Historically, the emphasis of waste management has been on residential recycling. The Blue Box, a ubiquitous symbol of recycling that has been a fixture in our homes for the better part of four decades in Ontario. In fact, my very first memory as a budding environmentalist was washing out peanut butter jars before putting it in the recycling (less to do with concerns surrounding contamination, and more to do with a fear of attracting insects). For many Ontarians, the Blue Box is symbolic of recycling and sustainability, and it is something that we have been extraordinarily good at – which as it turns out, is actually a really bad thing.

During the summer of 2019, York University conducted a study to gauge what the public thought about various waste management initiatives. Participants were asked to rank, from best to worse, which end of life scenario resulted in the greatest environmental impact (shown in figure).


From the above graph, recycling was seen as the most environmentally preferred option, with reuse second and waste reduction a very distant fourth place. Why does this matter? Because reduce, reuse, recycle isn’t just a catchy phrase – it is the order in which we are supposed to things. Recycling is our third most preferred option.

Canada has become a victim of its own success – both households and policy makers now conflate recycling with sustainability. If it can’t be recycled, it is characterized as being “bad”. The “waste” problem is often framed as “We aren’t recycling enough”. Just last year, Deloitte made international headlines when they published a report indicating that Canada was only recycling 9% of its plastics. The response from the public was almost visceral – Households and government demanded change, with consumers even going so far as to say that they would be less likely to buy a product if it could not be recycled at the end of its life. Canadians are voting with their dollars and the message is loud and clear “We want recyclable products”.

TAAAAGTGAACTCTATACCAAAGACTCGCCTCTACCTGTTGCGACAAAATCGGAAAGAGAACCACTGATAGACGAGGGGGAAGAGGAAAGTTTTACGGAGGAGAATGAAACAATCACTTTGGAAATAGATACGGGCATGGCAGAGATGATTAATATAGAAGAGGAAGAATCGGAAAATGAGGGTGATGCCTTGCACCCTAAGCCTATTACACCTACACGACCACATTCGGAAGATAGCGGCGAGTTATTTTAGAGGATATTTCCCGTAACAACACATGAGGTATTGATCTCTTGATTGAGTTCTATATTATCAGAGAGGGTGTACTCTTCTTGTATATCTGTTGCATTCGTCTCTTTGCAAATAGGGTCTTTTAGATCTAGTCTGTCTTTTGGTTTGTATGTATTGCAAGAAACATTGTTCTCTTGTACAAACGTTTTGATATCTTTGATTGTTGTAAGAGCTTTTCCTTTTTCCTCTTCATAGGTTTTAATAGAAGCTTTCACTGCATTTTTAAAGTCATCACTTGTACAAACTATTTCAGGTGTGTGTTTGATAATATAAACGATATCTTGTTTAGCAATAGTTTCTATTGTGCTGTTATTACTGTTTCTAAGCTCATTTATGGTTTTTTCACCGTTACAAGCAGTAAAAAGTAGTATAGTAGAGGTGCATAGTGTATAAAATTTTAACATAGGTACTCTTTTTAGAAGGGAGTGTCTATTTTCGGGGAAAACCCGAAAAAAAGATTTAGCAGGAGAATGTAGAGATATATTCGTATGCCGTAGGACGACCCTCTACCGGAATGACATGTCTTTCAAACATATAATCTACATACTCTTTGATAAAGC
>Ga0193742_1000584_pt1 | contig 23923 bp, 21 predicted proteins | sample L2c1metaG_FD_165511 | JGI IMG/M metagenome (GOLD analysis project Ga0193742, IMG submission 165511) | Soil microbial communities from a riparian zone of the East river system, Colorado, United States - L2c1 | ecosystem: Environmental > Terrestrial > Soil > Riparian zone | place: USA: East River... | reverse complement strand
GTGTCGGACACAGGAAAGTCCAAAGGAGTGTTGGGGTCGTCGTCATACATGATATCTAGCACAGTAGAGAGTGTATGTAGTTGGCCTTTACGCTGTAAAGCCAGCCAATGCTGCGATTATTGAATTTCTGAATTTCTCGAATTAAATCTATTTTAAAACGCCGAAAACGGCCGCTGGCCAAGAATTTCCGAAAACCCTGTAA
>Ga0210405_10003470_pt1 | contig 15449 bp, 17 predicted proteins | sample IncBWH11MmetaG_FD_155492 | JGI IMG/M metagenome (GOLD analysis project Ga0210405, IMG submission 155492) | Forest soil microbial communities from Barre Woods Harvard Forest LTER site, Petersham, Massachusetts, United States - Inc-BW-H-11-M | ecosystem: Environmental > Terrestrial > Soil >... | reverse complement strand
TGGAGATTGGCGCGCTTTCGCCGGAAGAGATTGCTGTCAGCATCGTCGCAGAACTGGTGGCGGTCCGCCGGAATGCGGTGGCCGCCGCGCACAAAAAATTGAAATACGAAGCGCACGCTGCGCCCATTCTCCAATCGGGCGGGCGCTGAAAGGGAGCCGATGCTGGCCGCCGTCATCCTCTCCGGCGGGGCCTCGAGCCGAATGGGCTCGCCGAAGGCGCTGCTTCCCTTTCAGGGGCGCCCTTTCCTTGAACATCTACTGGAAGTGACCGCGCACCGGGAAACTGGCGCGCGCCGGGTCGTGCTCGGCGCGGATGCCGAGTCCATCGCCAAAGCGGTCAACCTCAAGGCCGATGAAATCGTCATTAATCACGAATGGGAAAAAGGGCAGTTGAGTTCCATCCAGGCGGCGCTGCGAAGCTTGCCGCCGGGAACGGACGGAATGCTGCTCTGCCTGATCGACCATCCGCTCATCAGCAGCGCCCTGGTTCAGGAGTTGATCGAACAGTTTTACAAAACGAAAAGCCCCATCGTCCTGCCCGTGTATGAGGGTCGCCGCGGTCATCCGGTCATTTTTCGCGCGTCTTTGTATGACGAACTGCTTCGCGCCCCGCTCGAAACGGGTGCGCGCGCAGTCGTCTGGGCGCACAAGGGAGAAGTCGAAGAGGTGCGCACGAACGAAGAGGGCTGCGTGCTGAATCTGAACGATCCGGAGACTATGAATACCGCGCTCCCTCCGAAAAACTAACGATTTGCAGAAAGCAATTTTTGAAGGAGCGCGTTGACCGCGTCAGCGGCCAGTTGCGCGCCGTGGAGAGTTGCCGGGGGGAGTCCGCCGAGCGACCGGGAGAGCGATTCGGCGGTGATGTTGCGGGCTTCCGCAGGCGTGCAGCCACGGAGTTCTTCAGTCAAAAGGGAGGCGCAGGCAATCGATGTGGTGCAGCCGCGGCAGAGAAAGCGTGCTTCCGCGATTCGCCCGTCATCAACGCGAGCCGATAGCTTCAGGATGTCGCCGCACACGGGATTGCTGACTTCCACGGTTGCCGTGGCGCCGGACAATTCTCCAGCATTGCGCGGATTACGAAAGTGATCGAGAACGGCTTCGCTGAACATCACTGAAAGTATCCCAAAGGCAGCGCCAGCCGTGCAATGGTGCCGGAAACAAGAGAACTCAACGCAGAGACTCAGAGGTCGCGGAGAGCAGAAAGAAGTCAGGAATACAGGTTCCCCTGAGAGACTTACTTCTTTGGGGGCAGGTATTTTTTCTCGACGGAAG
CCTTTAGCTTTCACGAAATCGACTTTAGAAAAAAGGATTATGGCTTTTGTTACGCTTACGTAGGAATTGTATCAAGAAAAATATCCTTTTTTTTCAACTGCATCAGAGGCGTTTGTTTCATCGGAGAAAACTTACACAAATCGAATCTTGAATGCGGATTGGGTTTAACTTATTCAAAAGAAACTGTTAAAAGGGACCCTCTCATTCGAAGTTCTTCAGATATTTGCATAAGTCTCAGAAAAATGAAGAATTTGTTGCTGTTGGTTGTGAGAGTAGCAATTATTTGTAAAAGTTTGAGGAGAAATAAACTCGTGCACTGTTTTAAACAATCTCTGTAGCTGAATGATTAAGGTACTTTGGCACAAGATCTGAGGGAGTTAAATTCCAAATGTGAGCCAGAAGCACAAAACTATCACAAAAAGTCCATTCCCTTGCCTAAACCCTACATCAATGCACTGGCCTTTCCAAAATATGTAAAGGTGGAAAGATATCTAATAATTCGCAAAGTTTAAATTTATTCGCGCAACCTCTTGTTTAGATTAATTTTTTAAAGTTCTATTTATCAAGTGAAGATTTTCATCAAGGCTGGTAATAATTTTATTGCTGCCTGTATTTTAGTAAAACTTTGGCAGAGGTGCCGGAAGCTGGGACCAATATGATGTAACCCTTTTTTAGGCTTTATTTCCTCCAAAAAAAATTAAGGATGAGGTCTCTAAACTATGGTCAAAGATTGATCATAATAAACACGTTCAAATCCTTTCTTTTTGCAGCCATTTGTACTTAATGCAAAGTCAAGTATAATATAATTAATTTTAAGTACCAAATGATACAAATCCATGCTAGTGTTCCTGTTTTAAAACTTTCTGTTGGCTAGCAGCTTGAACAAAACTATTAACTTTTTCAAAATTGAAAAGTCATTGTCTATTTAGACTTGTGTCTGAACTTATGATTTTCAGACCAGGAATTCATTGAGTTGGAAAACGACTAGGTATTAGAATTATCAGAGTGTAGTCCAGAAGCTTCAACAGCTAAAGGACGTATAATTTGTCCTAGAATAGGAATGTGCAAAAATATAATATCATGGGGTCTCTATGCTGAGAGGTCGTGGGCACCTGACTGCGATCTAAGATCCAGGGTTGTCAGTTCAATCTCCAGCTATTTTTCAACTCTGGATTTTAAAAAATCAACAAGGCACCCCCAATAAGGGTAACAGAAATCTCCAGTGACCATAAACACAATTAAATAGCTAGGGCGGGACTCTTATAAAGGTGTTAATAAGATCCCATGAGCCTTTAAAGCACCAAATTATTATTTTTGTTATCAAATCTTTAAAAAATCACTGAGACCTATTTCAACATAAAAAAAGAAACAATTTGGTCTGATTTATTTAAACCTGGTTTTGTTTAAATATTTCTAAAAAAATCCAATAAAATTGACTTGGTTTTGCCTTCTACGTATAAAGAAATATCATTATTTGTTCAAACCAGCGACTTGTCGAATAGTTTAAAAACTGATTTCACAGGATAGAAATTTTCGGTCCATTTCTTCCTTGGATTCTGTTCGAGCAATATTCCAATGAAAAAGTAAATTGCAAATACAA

While the sentiment and intent is in the right place, the approach is not. Not only is recycling not the most preferred outcome, it can actually have adverse economic, environmental and social impacts. Contrary to intuition – not everything that can be recycled, should be recycled. The decision to recycle everything, everywhere, is actually what is compromising the long term sustainability of the system.

Reduce, Reuse and Rethink

I will go on record and say that I think if we pursue an approach premised on prioritizing recycling above all else, it will be destined for failure. Shifting financial responsibility onto producers will not magically fix what is broken, and I think it naive to assume the financial incentive will result in fundamental shifts in producer behavior.